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Making a splash

Thursday, February 25, 1999

By Marlene Parrish, Post-Gazette Staff Writer

Imagine this. You've gone fishin', caught a couple of glistening rainbow trout in a pristine mountain stream, dressed them, and fried them up for supper in a black cast-iron skillet. Oh, what flavor, what freshness.

 
Randt Goodlett inspects a tank of buffalo fish at Wholey's in the Strip. Goodlett designed the tanks and maintains them for the store. (Robin Rombach, Post-Gazette) 

Imagine nothing. At Wholey's on Penn Avenue in the Strip, in the back of the market, are five humongous live fish tanks. Without dealing with worms or hooks, you can point to the fish you want. The fishmonger will net your personal catch, dress it and hand it over. Cooking is up to you.

The tanks are home to farm-raised rainbow trout and striped bass. Catfish, buffalo fish and carp are brought in from Lake Michigan. During Lent, which began last week, many families look for creative ways to go fishing, and a visit to the Strip might make an interesting excursion.

At Wholey's, each tank holds 300 gallons of water and can contain, for instance, 200 to 250 trout, measuring 12 to 15 inches each.

It sure looks crowded in there. But the 1,800-gallon circulation and filtration system, which is downstairs in the store, can easily support 1,000 fish at a time.

The tanks were designed by a pro, none other than Randy Goodlett, former curator and director of the Pittsburgh Aqua Zoo and a marine biologist.

"I've been consulting with Wholey's for several years," says Goodlett. "Bob Wholey, president of the company, has wanted to sell live food for years. Last summer, the time seemed right and Bob asked me to design industrial-size fish tanks."

 
A palomino trout passes the time swimming in a fish tank at Wholey's in the Strip. The store's five tanks have the capacity to support 1,000 live fish. (Robin Rombach, Post-Gazette)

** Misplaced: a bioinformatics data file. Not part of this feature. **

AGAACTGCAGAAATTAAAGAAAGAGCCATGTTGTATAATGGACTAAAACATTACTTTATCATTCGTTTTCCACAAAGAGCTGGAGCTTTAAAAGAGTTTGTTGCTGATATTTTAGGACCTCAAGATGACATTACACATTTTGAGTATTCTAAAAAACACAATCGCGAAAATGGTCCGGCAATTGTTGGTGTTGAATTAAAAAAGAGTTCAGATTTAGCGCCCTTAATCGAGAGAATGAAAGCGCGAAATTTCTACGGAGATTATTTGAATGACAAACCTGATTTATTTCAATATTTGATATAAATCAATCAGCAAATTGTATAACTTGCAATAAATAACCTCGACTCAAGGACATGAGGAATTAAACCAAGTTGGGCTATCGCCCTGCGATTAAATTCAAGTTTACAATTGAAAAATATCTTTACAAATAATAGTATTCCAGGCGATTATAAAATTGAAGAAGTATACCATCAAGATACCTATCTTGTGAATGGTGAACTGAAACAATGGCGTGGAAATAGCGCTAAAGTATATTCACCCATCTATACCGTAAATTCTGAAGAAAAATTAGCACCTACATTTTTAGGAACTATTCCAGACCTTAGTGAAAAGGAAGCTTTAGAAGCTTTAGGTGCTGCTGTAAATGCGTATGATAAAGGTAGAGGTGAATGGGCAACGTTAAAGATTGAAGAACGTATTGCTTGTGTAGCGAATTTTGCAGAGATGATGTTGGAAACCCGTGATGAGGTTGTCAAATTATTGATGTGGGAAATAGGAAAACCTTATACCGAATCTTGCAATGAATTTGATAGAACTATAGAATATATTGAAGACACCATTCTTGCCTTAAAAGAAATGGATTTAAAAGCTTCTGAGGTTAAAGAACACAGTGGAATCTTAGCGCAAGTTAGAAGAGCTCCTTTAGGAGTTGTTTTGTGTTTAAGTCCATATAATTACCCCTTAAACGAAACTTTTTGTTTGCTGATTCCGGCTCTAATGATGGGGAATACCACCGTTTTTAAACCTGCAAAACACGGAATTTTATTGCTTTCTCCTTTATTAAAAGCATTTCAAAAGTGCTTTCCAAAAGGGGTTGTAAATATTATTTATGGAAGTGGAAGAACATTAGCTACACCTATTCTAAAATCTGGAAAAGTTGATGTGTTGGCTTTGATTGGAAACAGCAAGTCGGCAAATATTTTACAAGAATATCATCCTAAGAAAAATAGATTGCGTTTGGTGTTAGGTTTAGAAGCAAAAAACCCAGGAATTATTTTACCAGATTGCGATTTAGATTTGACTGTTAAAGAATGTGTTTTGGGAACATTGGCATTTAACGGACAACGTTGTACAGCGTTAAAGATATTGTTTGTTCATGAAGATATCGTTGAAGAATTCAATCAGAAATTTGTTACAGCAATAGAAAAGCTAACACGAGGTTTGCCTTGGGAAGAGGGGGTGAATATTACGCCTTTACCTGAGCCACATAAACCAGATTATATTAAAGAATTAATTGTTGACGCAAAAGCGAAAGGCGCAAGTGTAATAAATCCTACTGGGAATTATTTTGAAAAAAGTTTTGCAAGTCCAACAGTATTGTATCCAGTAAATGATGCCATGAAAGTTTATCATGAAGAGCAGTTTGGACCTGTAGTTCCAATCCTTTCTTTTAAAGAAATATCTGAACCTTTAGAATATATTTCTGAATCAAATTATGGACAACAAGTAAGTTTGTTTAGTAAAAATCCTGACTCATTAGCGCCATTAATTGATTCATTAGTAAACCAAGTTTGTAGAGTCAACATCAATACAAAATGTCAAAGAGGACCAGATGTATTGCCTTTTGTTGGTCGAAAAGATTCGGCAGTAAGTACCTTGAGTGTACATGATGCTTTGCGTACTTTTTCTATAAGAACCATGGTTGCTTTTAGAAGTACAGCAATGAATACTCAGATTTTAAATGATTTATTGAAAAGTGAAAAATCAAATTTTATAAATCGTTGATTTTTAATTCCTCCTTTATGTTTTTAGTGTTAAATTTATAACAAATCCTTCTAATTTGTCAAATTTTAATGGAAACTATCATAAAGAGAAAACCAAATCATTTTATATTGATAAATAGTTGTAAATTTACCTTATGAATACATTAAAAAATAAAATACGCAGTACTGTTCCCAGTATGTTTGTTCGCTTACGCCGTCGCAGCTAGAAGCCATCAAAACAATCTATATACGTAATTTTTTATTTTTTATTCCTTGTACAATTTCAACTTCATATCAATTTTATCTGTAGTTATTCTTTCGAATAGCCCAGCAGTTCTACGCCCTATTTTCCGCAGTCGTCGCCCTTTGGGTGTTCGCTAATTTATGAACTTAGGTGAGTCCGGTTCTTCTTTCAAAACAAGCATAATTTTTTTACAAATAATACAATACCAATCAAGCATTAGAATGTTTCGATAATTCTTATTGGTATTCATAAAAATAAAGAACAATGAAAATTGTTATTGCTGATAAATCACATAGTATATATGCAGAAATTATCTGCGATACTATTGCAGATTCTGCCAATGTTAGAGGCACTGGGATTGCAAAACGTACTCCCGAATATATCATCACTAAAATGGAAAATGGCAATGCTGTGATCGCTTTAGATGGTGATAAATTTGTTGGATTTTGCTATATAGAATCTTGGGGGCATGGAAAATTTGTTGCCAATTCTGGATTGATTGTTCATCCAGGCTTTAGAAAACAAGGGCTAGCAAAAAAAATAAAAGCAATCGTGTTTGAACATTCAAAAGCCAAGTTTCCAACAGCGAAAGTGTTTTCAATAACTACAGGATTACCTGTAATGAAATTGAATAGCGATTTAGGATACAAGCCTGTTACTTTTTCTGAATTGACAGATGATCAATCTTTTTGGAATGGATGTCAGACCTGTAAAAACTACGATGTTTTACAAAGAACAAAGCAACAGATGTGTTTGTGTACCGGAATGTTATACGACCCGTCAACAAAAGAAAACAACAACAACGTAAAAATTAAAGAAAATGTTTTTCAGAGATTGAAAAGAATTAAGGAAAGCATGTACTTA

Goodlett has designed many a commercial and residential fish tank in his business, Aquatic Systems Consultants, which specializes in live aquatic systems and aquariums. He went to Atlanta to check out the huge tanks in the DeKalb Supermarkets there. There is a big market for live fish in Atlanta, as well as in Los Angeles, Seattle, New York and other cities with large Asian populations.

Goodlett ordered the necessary components and built the tanks himself. They were installed in the store by commercial refrigeration specialists.

"The fish are fed only once every two weeks," Goodlett says. "Their food is in pellet form, the same kind a tourist might get at a marine park by putting a quarter into the fish food machine."

How does the fish go from alive and swimming to dead and packaged? The euphemism is that the fishmonger "dresses" the fish, but this does not mean in a skirt and fishnet stockings. The struggling fish is put on ice for a short period of time, which slows down its metabolism so it can be handled. It is then gutted, gilled and scaled. Alive, but in la-la land.

There's also the slight matter of being a fish out of water and expiring. Alternately, the fish can be stunned by a blow to the head before being dressed.

But yuk! What if a fish dies in the tank?

"Fish population is like any other population" Goodlett says. "In a batch of 1,000 fish, there's bound to be an occasional death from the stress of the move. The tanks are checked frequently and a dead one immediately would be removed. The water is constantly filtered and sterilized, so there's never a sanitation problem."

Some of the signs over Wholey's fish tanks are written in Chinese. Most of the fish are purchased by Asian customers, who have a tradition of buying live fish in ethnic markets.

"The Wholeys are considering increasing the choices of live products," says Goodlett. "We'll tweak the system so we can stock tilapia, which is a warm-water fish. And, we want to increase the diversity of the lobster tanks. In season, we hope to add blue crabs, dungeness and rock crabs."